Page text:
plus Croatian, and vice versa. This indicates that these three languages
cover similar portions of the Portuguese polyphone set. It is not possible to
compensate for the removal of French by including other languages, since
French provides unique polyphones not found elsewhere. In this case, the
missing phonemes are nasal vowels, which are frequent in Portuguese. We
can conclude from this observation that when designing a language pool
for adaptation purposes, it is more critical to find a complementary set of
languages than to cover a large number of languages.
By analyzing the coverage in Figure 4.9 and Table 4.5, we infer that
a polyphone decision tree, even build on several languages, cannot be
successfully applied to a new language without adaptation. We will see in
the next section how the context mismatch between languages effects the
multilingual acoustic model combination.
4.4 Acoustic Model Combination
In this section, we introduce common methods and technologies to combine
acoustic models across languages. As described earlier, there are two major
purposes for multilingual acoustic model combination: (1) truly multilin-
gual applications that can handle multiple languages simultaneously, and
(2) rapid language adaptation. In the first case, the goal might be to build a
system that can handle several languages at a time, to get a more compact
system with a smaller number of total parameters and thus reduced memory
footprint, or to get a system that is easier to maintain. In the second case,
the goal is to cover as many sound characteristics as possible to be pre-
pared for rapid adaptation to future languages of interest. Since the targets
are different, the acoustic model combination methods differ as well, and
will therefore be discussed separately. We will first describe various meth-
ods to combine models, and then discuss special issues related to rapid
language adaptation. The discussion will further discriminate between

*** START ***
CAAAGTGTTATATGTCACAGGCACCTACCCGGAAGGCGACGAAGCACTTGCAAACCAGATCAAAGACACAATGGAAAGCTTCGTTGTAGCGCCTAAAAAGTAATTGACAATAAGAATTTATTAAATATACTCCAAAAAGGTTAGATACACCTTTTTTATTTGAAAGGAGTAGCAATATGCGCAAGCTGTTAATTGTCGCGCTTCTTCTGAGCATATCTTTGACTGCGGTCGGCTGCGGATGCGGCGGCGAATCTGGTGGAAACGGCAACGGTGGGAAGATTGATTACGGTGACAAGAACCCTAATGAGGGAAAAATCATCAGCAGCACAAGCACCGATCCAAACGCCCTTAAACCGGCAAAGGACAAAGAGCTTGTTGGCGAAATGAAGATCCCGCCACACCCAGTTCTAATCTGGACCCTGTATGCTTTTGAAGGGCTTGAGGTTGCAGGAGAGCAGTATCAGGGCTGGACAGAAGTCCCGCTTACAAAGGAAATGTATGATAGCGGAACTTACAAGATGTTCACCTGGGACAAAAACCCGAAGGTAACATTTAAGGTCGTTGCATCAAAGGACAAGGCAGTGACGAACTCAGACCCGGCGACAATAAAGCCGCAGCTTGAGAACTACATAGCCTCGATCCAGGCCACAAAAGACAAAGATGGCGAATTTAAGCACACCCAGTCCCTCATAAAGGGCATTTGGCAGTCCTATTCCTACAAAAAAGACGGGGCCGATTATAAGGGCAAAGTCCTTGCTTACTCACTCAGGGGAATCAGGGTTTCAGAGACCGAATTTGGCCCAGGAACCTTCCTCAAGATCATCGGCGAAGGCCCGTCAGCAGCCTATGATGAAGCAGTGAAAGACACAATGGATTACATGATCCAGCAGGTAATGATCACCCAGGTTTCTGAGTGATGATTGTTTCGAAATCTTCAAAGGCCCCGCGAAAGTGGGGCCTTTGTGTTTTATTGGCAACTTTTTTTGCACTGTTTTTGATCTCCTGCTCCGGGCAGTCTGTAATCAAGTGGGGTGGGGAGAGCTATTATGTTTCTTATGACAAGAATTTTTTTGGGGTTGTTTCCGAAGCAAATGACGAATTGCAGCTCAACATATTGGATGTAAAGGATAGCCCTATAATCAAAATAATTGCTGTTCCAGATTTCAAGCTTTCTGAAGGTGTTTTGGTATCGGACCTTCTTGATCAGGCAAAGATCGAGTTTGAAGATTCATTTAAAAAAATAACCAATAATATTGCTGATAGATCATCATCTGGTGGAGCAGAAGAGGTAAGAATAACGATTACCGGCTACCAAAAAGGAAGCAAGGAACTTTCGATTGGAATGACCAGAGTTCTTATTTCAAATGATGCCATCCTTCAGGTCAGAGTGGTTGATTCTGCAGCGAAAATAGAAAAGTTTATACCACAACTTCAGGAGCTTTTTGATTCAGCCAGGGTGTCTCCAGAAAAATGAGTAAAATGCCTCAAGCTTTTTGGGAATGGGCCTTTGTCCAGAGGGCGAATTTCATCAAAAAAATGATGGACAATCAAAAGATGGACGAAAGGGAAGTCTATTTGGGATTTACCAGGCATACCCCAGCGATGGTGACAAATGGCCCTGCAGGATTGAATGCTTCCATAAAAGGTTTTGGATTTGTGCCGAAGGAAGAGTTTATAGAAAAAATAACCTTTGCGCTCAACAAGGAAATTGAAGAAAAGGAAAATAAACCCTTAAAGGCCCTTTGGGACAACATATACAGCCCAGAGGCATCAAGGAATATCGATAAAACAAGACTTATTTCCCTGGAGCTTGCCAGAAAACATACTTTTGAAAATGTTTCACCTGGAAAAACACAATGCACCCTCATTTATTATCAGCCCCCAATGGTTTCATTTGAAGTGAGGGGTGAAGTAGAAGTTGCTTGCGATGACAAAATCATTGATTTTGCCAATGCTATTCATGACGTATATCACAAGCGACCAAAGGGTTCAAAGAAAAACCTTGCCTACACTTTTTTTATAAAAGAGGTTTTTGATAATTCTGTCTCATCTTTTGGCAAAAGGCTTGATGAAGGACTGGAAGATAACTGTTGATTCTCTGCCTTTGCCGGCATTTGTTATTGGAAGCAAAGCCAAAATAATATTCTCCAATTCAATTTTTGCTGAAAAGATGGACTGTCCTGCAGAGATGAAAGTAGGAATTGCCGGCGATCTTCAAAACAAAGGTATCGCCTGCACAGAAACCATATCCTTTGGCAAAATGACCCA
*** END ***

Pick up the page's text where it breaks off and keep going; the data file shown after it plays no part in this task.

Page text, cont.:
phoneme-based and articulatory-feature-based combination experiments.
4.4.1 Language Independent Acoustic Modeling
The idea to share phoneme models across languages was first formulated
by Dalsgaard, Andersen, and Barry (1992) and was motivated by the task
of language identification. Dalsgaard et al. used monophonemes as well as
polyphonemes to identify the spoken language of an utterance, while others
concentrated on monophonemes emphasizing the language-discriminating
information inherent in monophonems to identify a language (Berkling
et al., 1994; Zissman and Singer, 1995). The concept of language inde-
pendent acoustic models was applied successfully in several other studies
on language identification (Corredor-Ardoy et al., 1997; Kwan and Hirose,
1997) and fueled the idea that language independent acoustic models could
be useful for speech recognition purposes as well.
Three major approaches to combine acoustic models across languages
are discriminated:
Heuristic model combination based on linguistic knowledge
Phonetic/articulatory (Dalsgaard and Andersen, 1992; Cohen
et al., 1997; Ward et al., 1998; Weng et al., 1997b)
IPA-based (Köhler, 1997, 1998, 1999; Schultz and Waibel,
1998c) or Sampa-based (Ackermann et al., 1996, 1997; Übler
et al., 1998)
Purely data-driven model combination
A phoneme confusion matrix provides similarity measure
between phonemes (Andersen et al., 1993; Andersen et al.,
1994; Dalsgaard and Andersen, 1994; Imperl, 1999)
A combination of distance measures is used to calculate
similarity between phonemes (Bonaventura et al., 1997; Micca
et al., 1999)
Agglomerative clustering procedures based on:
Likelihood distances (Andersen and Dalsgaard, 1997,
Köhler, 1999)
A-posteriori distances (Corredor-Ardoy et al., 1997)
Hierarchical combination of both heuristic and data-driven methods
Step 1: Heuristic grouping of phonemes into classes
Step 2: Data-driven clustering within the classes defined by
Step 1 (Köhler, 1999, 1996; Weng et al., 1997b; Cohen et al.,
1997; Ward et al., 1998; Schultz and Waibel, 1998c, b)

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